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A Habit’s Loop

May 17 2013

There’s a whole lot of research out there explaining how habits are formed.  With all of the available factors and variables, however, the consensus comes down to a specific framework of action items:


1.    Choose the habit
2.    Identify the loop
3.    Pinpoint your routine
4.    Experiment with rewards
5.    Isolate the cue
6.    Have a plan
7.    And … ACTION!

Because forming and changing habits is such an important part of a wellness plan, we’ll be devoting several challenges to this concept.  For now, we’ll focus on the first two:  choose the habit and identify the loop.

The first step in forming or changing a habit is to figure out exactly what we want to form or change.  Would you rather not think twice about choosing a handful of protein-packed nuts instead of sugary candy for that much-needed energy boost?  Or perhaps you’d like to turn that occasional workout into part of your natural routine?  Take a moment to identify the specific habit that you want to form or change.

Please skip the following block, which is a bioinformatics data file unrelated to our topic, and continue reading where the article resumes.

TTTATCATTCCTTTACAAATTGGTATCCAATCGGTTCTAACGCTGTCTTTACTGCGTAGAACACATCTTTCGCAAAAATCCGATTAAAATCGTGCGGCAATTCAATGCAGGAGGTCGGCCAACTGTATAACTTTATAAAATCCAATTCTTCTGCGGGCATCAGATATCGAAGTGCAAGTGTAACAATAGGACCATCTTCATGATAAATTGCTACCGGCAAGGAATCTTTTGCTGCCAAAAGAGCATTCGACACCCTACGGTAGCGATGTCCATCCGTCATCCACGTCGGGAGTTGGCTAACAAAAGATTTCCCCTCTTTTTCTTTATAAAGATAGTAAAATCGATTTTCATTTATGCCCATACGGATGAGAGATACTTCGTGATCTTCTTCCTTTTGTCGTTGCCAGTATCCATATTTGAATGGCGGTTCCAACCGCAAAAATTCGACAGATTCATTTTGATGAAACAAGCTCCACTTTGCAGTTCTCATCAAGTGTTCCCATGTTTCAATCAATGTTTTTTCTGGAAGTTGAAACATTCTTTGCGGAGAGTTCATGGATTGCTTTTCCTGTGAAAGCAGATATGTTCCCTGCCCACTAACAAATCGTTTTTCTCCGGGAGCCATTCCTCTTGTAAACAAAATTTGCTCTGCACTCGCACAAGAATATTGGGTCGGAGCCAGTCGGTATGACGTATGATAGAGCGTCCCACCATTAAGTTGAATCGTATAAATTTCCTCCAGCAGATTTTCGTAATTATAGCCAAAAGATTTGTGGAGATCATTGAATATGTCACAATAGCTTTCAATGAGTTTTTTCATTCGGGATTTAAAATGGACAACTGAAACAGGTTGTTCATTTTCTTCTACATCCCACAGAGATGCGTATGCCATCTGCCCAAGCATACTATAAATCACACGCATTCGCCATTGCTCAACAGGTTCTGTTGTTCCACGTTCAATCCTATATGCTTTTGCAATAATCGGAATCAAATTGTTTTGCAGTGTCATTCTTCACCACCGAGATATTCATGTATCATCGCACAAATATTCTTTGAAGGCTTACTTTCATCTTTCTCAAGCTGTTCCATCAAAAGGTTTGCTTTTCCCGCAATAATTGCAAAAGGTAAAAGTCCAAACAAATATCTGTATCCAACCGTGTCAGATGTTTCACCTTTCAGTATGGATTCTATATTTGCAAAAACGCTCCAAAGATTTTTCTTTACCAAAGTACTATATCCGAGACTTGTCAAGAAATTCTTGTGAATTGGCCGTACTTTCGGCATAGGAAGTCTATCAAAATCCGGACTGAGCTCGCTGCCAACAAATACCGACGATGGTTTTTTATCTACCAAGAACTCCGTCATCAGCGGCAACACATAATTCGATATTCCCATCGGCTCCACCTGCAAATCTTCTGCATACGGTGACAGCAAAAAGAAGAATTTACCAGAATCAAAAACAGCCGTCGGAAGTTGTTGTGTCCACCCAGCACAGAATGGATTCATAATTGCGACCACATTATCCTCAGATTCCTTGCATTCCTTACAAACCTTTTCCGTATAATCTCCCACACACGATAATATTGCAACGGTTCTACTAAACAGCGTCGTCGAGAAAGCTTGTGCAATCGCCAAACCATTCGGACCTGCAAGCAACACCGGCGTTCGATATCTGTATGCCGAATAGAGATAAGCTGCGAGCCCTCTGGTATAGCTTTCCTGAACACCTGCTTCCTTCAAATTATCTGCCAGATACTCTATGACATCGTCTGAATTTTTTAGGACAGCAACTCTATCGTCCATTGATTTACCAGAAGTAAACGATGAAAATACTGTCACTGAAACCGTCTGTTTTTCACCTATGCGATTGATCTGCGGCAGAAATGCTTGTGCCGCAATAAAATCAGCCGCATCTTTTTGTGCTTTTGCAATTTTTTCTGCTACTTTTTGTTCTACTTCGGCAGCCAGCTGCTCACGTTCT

Now that you have a habit in mind, it’s time to identify the loop.  A group of MIT researchers found, and others have confirmed, a simple neurological loop at the core of every habit:  cue, routine, and reward.  Every habit has a cue that triggers a specific routine and ends with a specific reward.  For a snacker, the elements may be:

Cue:  Sit down to watch TV
Routine:  Grab a bag of chips
Reward:  Salty, crunchy, satisfying … mmmmm!

In order to change a habit, we must first identify each part of the loop that we created when forming that habit.  Once each element of the loop has been identified, we can make a conscious effort to change the pattern of behaviors and replace the bad habit with a good habit.


TODAY’S CHALLENGE:  Pick a habit you’d like to change and write down each element of the habit’s loop.  Start with the cue … what sets this habit in motion?  Do you look at the clock, see a specific time, and then get soda on the brain?  Once you have your cue, you can move on to the routine.  Do you grab a muffin for breakfast every day at the same local coffee shop?  Once you have identified the routine, the last step is to ask yourself, “what is the reward?”  Is the reward the satisfying taste of that soda or muffin?  Is it a needed change of scenery or temporary distraction?  The more conscious you are of the habit, the easier it is to change/form!

Information courtesy of Sonic Boom Wellness